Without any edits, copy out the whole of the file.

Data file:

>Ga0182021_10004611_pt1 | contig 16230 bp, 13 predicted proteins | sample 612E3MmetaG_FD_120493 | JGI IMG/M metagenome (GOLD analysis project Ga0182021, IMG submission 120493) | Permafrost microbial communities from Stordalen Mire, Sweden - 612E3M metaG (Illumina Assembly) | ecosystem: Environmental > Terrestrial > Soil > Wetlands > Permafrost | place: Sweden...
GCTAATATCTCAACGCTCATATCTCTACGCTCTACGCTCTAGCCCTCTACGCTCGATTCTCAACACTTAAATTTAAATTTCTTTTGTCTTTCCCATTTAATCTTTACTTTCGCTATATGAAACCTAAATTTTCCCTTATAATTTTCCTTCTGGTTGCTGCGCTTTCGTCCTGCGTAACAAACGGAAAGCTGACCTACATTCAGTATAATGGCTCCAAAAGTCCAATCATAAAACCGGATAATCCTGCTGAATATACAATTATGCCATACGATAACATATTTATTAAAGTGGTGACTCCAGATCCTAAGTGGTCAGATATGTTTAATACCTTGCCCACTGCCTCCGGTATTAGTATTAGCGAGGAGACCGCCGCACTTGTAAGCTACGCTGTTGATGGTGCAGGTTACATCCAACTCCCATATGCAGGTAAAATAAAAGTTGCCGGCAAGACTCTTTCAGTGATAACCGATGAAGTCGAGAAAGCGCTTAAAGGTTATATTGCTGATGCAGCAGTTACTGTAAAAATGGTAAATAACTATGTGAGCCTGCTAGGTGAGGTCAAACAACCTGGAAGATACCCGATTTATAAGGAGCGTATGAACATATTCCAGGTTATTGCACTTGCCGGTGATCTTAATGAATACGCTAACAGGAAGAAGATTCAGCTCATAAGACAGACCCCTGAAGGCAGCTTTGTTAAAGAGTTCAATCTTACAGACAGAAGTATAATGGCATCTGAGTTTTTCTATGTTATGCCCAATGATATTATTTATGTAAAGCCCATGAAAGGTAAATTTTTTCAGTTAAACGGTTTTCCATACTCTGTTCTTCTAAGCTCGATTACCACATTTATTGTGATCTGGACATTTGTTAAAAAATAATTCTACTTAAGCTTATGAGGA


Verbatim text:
>Ga0182021_10004611_pt1 | contig 16230 bp, 13 predicted proteins | sample 612E3MmetaG_FD_120493 | JGI IMG/M metagenome (GOLD analysis project Ga0182021, IMG submission 120493) | Permafrost microbial communities from Stordalen Mire, Sweden - 612E3M metaG (Illumina Assembly) | ecosystem: Environmental > Terrestrial > Soil > Wetlands > Permafrost | place: Sweden...
GCTAATATCTCAACGCTCATATCTCTACGCTCTACGCTCTAGCCCTCTACGCTCGATTCTCAACACTTAAATTTAAATTTCTTTTGTCTTTCCCATTTAATCTTTACTTTCGCTATATGAAACCTAAATTTTCCCTTATAATTTTCCTTCTGGTTGCTGCGCTTTCGTCCTGCGTAACAAACGGAAAGCTGACCTACATTCAGTATAATGGCTCCAAAAGTCCAATCATAAAACCGGATAATCCTGCTGAATATACAATTATGCCATACGATAACATATTTATTAAAGTGGTGACTCCAGATCCTAAGTGGTCAGATATGTTTAATACCTTGCCCACTGCCTCCGGTATTAGTATTAGCGAGGAGACCGCCGCACTTGTAAGCTACGCTGTTGATGGTGCAGGTTACATCCAACTCCCATATGCAGGTAAAATAAAAGTTGCCGGCAAGACTCTTTCAGTGATAACCGATGAAGTCGAGAAAGCGCTTAAAGGTTATATTGCTGATGCAGCAGTTACTGTAAAAATGGTAAATAACTATGTGAGCCTGCTAGGTGAGGTCAAACAACCTGGAAGATACCCGATTTATAAGGAGCGTATGAACATATTCCAGGTTATTGCACTTGCCGGTGATCTTAATGAATACGCTAACAGGAAGAAGATTCAGCTCATAAGACAGACCCCTGAAGGCAGCTTTGTTAAAGAGTTCAATCTTACAGACAGAAGTATAATGGCATCTGAGTTTTTCTATGTTATGCCCAATGATATTATTTATGTAAAGCCCATGAAAGGTAAATTTTTTCAGTTAAACGGTTTTCCATACTCTGTTCTTCTAAGCTCGATTACCACATTTATTGTGATCTGGACATTTGTTAAAAAATAATTCTACTTAAGCTTATGAGGA